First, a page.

Art and entertainment

What makes good art? For anyone working creatively, it is a question you have to keep coming back to. The creative industries pressure us to make good product and to give people what they want. Not so long back I was at an event where Jonny Fluffypunk said that if you give people what they want, it’s entertainment. If you give people what they didn’t know they wanted, that’s art.  This really resonated with me.

I come back repeatedly to Ursula Le Guinn’s comment that good art is entertaining. Yes, I want to surprise, challenge and stretch people. I don’t always want to make everyone feel totally comfortable. But at the same time I want to add something good to their lives. I want to cheer people, enrich them, give them something they feel was worth having. I want to give people what they didn’t know they needed.

I feel this keenly as an author, and as an audience member. I am not comforted by seeing familiar things. I don’t want to replay formulaic products, or revisit endlessly the variations on a theme of stuff I once liked. I want to be surprised, stretched and challenged. I am willing to not always be comfortable, if it’s going somewhere.

I’m not cool with shock for the sake of it. I don’t want to distress, demoralise, desensitise a reader. I want to make big, difficult challenging things more palatable. And I want it to be accessible. I want to use a language plenty of people can keep up with, and put things out there in ways that don’t lock you out if you don’t have a degree, or aren’t glued to a thesaurus. Being too clever, too keen to show off all the big words all the time doesn’t make for a good reading experience.

I studied literature back in the day, and I learned some things that have stayed with me. Shakespeare was a crowd pleaser. Dickens wrote newspaper serials. The people we think of as the literary great and the good were not trying to make high art. The way language has changed makes them obscure to us and a harder read, that’s all. At the time, they were writing for people. Drawing lines between high brow high Art and Literature and popular stuff seems to be a modern thing. Beethoven was just trying to get bums on seats.

For me, if it’s being made for the special elite few who have been trained highly enough to properly understand it… I’m happy not to bother. I’m interested in books and arts that are made for people. Not to give people what some condescending industry oik reckons the lowest common denominator wants. Not trying to make everything be bland enough to be tolerable to everyone. But on the whole, making things for people as best I can.


About Nimue Brown

Druid, author, dreamer, folk enthusiast, parent, wife to the most amazing artist -Tom Brown. Drinker of coffee, maker of puddings. Exploring life as a Pagan, seeking good and meaningful ways to be, struggling with mental health issues and worried about many things. View all posts by Nimue Brown

10 responses to “Art and entertainment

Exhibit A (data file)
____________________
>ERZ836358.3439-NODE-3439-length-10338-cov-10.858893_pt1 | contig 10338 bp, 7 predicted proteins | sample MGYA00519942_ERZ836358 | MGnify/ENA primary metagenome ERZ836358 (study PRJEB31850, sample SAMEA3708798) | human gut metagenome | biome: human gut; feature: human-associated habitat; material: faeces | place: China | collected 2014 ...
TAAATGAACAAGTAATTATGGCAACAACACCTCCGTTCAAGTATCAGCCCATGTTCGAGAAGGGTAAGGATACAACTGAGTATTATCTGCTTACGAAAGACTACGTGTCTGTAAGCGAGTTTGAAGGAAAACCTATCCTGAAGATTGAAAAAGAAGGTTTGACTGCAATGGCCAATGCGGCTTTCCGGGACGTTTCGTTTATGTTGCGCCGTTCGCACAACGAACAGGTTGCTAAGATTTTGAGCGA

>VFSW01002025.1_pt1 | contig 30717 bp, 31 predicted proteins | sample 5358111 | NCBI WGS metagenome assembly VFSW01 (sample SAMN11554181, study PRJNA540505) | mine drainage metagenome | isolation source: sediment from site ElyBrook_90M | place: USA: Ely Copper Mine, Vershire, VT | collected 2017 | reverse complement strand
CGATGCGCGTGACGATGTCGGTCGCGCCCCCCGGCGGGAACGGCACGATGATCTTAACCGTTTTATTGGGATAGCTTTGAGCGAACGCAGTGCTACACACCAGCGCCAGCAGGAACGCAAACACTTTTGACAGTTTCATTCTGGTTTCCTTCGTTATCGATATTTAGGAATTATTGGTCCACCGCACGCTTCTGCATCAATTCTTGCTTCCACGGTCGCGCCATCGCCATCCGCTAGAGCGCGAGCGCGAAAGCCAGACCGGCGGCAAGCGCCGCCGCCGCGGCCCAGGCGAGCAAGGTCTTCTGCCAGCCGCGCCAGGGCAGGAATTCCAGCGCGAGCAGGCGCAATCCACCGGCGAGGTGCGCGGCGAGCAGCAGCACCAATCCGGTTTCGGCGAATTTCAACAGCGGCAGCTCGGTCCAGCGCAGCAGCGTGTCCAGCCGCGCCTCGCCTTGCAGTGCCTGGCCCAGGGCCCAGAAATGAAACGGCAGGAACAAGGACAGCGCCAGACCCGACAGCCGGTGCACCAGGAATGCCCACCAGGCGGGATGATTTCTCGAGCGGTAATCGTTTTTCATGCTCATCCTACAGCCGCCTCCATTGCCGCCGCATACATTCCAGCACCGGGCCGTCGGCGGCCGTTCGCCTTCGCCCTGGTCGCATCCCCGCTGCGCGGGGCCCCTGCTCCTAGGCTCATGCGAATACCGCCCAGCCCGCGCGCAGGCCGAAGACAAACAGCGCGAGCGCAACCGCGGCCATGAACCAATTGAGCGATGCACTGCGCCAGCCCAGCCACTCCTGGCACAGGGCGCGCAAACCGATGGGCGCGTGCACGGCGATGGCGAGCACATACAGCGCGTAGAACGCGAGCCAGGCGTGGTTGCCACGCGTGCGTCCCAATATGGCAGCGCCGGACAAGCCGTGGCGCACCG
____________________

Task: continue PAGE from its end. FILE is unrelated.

• In The Autumn Of My Life

    I really like that and agree wholeheartedly. I am reasonably well read myself (I had all the Famous Five books and most of the Secret Seven too! Impressive, huh?) and I don’t mind coming across the odd ‘fancy’ word in a piece of fiction. That said, if it is littered with long-winded prose and clearly just the author trying to show how clever they are…turns me off, stops the flow, raises an eyebrow.

    People like to be understood. Why the need to be so sesquipedalian? *says sorry and sees herself out* 😀

  • Linda Davis

    Word nerd moment…entertainment means literally ‘ to hold together’ and I think that’s important. As an artist of whatever sort I think you’re taking your audience on a journey and you need to know that they’re actually with you! Whether it’s a funny rollikin pirate song or a challenging poem, are they gripped enough to stay on board (as it were)?
    Just read a novel where I stuck out to the end to see if it got any didn’t (hate it when that happens!). I won’t be travelling with that author again. It was only a short book otherwise I would have abandoned ship earlier. Life’s too short!

  • manonbicycle

    I often prefer arts that are created locally by lesser known people. A folk group in a pub or someone who produces jewellery or pottery to sell at a local market, as opposed to the “big” names that fill renowned concert halls or art galleries.

  • lornasmithers

    It’s a difficult balance. I’ve definitely found that anything very politically or environmentally focused without wrapping it up in fun doesn’t work. Neither does performing stuff from really obscure myths unless they’re made accessible in some way. A bigger problem up here is finding an audience!

    • Nimue Brown

      So many people just don’t engage with live performance any more, which is tragic. I don’t know what we do about that. The power of the large screen in the living room will take some challenging.

  • myhonestblog2

    This reminds me of Faulkner criticizing Hemingway for not using “big words”…to which Hemingway replied “poor Faulkner, does he really think big emotions come from big words…”

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